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Learn About Elder Abuse On Elder Abuse Awareness Day

/ The Upper Cumberland's News Leader
Learn About Elder Abuse On Elder Abuse Awareness Day

Governor Lee has declared Thursday Elder Abuse Awareness Day in Tennessee.

Trent Carter is an Advocate with UCDD’s Area Agency on Aging and Disability. He said perpetrators often try to keep the victim isolated.

“The perpetrator, perpetrating the elder abuse or neglect whether that’s financially, emotionally, physically or all three, is typically a relative or a close non-relative of the victim,” Carter said.

Carter said the perpetrator may instruct the victim to remain indoors or avoid activities for health reasons.

Carter said perpetrators develop a strong bond with their victim and the victim may believe that their abuser is the only person who cares about them or who can take care of them.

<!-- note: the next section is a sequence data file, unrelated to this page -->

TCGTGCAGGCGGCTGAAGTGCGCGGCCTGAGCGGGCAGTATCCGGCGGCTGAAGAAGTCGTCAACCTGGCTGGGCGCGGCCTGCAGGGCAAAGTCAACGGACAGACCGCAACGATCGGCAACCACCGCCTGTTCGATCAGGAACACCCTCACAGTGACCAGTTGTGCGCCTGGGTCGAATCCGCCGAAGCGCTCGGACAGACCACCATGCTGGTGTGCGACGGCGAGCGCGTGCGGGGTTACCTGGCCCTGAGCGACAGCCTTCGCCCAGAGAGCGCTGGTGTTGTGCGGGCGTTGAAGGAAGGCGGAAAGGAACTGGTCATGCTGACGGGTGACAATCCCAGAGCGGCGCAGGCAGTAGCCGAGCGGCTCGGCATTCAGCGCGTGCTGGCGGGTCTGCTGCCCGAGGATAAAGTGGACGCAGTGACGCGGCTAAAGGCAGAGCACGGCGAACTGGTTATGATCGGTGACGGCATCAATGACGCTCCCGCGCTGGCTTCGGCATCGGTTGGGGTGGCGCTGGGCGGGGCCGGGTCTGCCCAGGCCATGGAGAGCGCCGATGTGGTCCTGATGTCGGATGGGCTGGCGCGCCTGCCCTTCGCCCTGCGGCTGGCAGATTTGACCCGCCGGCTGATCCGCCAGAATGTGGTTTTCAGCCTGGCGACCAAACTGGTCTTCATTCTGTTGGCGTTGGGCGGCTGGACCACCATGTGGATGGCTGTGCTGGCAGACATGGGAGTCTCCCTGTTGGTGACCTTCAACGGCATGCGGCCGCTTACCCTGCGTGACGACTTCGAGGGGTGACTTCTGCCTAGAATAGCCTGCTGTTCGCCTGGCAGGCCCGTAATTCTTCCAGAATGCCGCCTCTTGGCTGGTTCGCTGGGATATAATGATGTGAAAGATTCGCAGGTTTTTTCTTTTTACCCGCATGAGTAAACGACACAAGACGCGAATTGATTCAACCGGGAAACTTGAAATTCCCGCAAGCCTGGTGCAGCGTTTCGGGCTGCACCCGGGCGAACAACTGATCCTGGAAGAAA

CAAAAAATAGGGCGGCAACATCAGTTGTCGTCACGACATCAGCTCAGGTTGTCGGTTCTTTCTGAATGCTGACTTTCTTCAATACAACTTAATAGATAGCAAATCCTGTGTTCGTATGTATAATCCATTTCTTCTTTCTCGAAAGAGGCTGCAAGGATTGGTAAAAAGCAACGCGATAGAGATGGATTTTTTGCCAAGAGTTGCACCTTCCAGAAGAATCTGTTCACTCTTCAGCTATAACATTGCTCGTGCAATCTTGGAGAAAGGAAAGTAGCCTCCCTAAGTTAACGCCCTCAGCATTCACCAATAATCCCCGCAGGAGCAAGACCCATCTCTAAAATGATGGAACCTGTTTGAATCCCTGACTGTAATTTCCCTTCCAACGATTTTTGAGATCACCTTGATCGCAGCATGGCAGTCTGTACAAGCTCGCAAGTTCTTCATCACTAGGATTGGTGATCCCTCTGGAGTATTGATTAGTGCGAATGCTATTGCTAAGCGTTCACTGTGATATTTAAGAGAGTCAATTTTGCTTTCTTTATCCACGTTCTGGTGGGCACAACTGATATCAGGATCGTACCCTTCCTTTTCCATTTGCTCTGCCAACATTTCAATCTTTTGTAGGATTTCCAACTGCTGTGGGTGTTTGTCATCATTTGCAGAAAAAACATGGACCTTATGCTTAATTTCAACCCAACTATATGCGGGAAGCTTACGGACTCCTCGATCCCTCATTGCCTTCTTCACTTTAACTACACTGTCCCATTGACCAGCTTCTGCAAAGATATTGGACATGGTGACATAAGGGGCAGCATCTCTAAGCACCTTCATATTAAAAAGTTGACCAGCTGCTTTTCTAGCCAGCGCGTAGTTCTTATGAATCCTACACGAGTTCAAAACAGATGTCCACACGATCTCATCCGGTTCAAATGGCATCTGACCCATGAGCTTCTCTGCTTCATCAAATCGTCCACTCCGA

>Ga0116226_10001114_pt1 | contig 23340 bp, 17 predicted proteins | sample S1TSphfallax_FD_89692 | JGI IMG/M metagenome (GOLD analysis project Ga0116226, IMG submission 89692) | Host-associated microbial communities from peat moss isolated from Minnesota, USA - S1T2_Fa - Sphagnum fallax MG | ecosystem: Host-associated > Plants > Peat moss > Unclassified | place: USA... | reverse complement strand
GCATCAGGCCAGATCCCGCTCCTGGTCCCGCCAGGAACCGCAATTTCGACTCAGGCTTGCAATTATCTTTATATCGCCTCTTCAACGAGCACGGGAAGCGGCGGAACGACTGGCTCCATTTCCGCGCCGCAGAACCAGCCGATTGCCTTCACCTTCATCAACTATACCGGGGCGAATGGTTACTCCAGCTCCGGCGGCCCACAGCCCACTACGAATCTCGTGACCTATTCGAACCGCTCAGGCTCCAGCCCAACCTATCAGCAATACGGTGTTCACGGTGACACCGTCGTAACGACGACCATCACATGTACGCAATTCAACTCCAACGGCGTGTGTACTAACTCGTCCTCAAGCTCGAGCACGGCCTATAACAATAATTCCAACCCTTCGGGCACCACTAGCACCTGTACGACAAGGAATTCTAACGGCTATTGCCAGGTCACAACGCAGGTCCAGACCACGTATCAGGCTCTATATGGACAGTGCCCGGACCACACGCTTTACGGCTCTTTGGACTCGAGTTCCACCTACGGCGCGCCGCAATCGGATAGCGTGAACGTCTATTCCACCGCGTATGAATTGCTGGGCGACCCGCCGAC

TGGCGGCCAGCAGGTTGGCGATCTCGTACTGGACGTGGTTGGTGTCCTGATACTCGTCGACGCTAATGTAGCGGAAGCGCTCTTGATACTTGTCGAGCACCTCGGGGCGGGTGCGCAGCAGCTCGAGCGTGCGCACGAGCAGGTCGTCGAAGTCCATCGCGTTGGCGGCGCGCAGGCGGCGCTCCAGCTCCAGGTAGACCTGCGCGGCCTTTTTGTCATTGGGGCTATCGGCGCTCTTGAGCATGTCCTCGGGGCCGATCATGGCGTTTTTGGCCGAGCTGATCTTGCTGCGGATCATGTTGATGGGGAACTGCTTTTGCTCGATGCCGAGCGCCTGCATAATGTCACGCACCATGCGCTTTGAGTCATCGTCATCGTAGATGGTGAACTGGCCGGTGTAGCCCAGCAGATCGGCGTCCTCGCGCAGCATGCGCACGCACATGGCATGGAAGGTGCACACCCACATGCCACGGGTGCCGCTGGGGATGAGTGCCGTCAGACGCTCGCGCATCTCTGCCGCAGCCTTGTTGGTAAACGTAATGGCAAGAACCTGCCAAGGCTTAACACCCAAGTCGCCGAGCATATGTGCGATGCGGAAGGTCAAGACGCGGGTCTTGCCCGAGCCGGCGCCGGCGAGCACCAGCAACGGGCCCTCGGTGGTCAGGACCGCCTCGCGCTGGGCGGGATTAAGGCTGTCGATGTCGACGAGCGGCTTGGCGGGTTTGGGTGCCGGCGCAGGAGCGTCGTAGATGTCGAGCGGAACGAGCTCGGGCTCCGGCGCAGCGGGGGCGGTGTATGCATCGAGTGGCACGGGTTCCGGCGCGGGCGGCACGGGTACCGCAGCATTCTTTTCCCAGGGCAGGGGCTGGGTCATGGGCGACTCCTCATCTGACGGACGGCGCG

“If an elder is very defensive about a relationship when you ask questions, then that may be a sign that they are being abused,” Carter said.

Carter said during COVID online schemes grew with the elderly using Facebook and other social sites for interaction. He said that false identities, changing IP addresses and other abuses make it nearly impossible to track the perpetrators.

“If you look at their bank statements and notice that there are large gaps and large withdrawals, and again you question them and they become defensive or they give a story that doesn’t seem quite right, then that might be a sign that they are being financially exploited,” Carter said.

Carter said if you suspect elder abuse of any sort, whether you are out in public at a store or you see someone at church, Tennessee requires that you report suspected abuse.

Anonymous reports may be made to  or you can call 1-888-277-8366. Carter said calling is the best way to report because the advocate who answers the phone can help make sure you give all the pertinent information.


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